Let me take from its velvet box once more a treasured sentence from my tenure at The Baltimore Sun to see what it can tell us about journalism as she is practiced.
This is the sentence, the opening paragraph of a news story:
Women’s rights groups and the American Civil Liberties Union yesterday took the first step toward appealing a ruling that overturned a landmark law denying city liquor licenses to private clubs that discriminate.
This sentence is factually accurate. This sentence is grammatical. This sentence violates no rule of the Associated Press Stylebook. (In fact, the AP prefers the unnatural and unidiomatic placement of the adverb before the verb.)
And yet, don't you think, it is not all it might be. Don't you, actually, think that it is damn near opaque?
And yes, reader, The Sun published this sentence, intact.
Here is what goes into the making of such prose.
The first failing, the writer's, is to assume that the goal of the summary lead sentence is to pack the entire contents of the article into that sentence, instead of picking a single element, followed by two or three sentences explaining the twists and turns in a more straightforward and digestible way.
My guess is that the writer was thinking mainly of the source, because reporters love to please and be on good terms with their sources, in fact tend to write for them rather than for the reader. The source already knows what the story is about, sees that the opening is accurate, and all is swell.
Then there is the assigning editor, who wants to move the thing fast and who doesn't want to get into a tangle with the writer by demanding time-consuming revision or, God forbid, challenges to the writer's prose style. Thus the process that I have described elsewhere as peristalsis rather than editing.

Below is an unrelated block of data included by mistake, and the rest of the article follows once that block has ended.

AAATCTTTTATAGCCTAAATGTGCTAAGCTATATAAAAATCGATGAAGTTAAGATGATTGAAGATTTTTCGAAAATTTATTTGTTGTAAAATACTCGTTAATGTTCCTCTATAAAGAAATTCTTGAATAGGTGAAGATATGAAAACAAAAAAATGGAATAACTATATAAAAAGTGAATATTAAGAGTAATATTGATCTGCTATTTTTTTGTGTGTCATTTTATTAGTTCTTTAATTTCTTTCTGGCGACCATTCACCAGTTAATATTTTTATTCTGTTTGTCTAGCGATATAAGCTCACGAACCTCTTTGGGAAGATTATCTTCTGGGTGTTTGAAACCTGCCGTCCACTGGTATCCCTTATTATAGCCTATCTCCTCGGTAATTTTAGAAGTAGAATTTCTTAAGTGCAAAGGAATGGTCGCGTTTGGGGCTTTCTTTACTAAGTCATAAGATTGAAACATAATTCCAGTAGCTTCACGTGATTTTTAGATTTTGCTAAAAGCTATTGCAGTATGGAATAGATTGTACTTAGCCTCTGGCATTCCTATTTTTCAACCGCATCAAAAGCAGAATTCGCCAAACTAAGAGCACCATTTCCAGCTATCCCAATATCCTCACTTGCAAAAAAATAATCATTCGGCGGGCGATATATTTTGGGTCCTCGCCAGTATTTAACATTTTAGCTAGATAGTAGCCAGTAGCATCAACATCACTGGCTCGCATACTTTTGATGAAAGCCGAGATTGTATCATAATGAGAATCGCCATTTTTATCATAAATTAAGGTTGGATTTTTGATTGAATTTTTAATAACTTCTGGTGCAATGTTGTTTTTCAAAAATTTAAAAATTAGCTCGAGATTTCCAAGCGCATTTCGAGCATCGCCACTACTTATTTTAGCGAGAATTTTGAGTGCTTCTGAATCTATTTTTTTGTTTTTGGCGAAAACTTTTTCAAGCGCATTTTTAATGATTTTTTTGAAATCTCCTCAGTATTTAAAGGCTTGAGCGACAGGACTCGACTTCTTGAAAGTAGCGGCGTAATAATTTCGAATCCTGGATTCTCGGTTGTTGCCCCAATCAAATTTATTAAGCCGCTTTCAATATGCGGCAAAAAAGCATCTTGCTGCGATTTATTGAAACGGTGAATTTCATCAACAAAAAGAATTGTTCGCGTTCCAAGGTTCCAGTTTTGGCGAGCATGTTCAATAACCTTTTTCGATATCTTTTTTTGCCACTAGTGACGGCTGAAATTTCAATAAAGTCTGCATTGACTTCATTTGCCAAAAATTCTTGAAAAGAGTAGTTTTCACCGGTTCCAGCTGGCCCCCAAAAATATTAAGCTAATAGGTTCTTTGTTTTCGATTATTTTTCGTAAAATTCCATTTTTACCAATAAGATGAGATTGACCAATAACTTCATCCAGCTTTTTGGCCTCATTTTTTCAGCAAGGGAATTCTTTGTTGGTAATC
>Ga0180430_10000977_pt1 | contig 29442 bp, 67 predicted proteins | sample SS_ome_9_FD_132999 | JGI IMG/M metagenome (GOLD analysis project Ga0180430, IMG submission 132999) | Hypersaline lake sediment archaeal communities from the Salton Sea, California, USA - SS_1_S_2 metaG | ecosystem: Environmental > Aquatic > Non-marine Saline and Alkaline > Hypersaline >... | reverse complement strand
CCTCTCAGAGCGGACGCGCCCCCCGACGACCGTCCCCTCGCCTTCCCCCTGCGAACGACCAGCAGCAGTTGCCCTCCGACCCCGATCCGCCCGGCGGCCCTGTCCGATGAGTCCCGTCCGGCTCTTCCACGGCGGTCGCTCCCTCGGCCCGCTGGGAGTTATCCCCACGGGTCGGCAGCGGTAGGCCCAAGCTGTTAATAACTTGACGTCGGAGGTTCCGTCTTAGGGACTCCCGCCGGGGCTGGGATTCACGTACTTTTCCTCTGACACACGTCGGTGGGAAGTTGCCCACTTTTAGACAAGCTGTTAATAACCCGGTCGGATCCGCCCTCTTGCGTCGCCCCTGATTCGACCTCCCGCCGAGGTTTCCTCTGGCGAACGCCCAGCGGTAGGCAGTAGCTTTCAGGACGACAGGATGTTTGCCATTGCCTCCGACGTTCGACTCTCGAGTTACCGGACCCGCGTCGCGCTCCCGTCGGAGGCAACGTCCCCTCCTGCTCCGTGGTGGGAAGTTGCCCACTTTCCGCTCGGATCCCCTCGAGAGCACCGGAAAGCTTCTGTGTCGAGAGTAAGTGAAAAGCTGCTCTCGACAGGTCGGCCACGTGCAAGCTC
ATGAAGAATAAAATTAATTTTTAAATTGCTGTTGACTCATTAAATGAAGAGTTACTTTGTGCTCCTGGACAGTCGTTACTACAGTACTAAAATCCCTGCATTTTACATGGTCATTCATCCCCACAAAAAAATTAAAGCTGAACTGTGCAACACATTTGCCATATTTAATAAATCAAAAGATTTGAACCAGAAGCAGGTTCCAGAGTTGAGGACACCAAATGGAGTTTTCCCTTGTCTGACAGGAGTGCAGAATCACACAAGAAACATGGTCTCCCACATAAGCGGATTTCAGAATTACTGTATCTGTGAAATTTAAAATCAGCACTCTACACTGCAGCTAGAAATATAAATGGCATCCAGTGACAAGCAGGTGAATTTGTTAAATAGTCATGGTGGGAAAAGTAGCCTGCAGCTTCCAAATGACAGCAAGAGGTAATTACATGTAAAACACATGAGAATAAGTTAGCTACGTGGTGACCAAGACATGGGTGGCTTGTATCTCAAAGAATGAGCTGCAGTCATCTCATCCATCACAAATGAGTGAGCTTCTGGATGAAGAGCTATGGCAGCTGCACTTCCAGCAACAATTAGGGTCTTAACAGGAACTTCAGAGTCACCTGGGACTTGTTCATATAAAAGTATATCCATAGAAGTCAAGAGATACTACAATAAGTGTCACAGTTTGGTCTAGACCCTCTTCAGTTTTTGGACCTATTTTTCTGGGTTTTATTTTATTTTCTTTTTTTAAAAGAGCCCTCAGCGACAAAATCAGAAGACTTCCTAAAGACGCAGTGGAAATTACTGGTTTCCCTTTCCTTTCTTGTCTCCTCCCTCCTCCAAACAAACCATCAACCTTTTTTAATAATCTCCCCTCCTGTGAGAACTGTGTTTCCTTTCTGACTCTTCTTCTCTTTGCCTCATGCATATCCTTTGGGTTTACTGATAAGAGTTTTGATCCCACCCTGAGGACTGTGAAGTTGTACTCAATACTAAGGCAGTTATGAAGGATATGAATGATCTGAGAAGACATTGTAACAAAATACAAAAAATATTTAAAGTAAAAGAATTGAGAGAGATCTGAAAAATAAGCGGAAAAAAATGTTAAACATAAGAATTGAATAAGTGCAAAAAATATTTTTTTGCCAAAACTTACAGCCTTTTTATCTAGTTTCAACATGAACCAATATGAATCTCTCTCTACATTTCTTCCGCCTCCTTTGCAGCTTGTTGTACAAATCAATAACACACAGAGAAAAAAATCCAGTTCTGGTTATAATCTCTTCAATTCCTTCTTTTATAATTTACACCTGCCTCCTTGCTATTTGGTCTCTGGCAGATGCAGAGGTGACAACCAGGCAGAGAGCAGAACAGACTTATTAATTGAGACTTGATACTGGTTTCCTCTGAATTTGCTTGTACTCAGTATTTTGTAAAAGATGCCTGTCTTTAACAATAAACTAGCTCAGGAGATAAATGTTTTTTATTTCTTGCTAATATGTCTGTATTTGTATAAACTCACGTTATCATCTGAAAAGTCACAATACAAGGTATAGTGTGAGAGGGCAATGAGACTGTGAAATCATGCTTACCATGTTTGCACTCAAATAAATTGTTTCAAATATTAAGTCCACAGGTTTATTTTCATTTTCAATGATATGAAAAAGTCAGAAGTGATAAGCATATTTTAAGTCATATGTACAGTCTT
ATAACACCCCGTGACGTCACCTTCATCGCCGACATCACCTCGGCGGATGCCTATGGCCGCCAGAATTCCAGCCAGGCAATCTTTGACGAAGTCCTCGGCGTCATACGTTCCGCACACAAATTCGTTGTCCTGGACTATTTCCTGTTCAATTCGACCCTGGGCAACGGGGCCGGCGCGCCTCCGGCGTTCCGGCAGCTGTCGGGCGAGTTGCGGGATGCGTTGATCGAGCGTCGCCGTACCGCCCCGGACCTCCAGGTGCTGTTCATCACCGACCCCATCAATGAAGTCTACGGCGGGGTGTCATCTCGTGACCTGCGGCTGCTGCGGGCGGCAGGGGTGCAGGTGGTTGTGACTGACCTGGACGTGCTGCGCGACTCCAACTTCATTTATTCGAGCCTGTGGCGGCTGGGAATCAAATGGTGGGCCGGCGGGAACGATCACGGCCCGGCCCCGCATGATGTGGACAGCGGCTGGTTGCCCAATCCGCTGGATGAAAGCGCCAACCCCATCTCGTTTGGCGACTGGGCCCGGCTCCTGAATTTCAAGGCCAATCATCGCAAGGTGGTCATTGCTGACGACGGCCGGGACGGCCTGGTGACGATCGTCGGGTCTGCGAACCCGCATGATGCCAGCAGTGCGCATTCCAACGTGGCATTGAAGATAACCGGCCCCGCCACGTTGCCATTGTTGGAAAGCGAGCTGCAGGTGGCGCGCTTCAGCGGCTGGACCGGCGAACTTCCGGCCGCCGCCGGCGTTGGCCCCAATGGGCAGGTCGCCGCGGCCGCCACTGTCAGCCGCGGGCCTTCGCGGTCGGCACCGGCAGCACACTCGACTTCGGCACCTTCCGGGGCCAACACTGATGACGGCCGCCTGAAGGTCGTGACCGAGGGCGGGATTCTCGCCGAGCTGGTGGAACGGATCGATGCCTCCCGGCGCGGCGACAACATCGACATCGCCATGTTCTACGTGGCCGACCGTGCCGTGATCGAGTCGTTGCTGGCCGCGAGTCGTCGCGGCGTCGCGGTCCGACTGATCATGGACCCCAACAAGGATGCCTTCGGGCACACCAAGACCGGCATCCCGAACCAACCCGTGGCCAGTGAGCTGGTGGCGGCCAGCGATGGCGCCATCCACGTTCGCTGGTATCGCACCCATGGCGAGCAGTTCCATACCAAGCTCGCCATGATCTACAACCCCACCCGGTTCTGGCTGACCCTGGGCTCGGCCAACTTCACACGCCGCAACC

The thing fetches up on the copy desk. (That is, assuming that there is a copy editor any more, an assumption you should no longer make.) The lead is spelled properly, grammatical, accurate, and innocent of violating any AP Stylebook canon. It is, of course, turgid, but long experience on the desk has inured the copy editor to turgidity. Besides, it's going to take time to rewrite the thing and get an OK from the assigning editor and reporter, and no one wants to get into a tangle with that reporter. Besides, there are twenty more articles in the queue, several of them likely to be worse off than this one, and deadline is looming. So once again the copy is processed, not edited.
The reporter is satisfied, having achieved the long-held reportorial goal of being exempt from challenge or editing. The assigning editor is satisfied; the story is off the assigning desk without provoking annoying questions from the copy desk. The copy editor is satisfied; the article has been processed, spelled correctly and edited according to AP, and typeset before deadline.
Everybody's happy, except for the reader, the one party who has been given no consideration throughout the process that produced and published this sentence.
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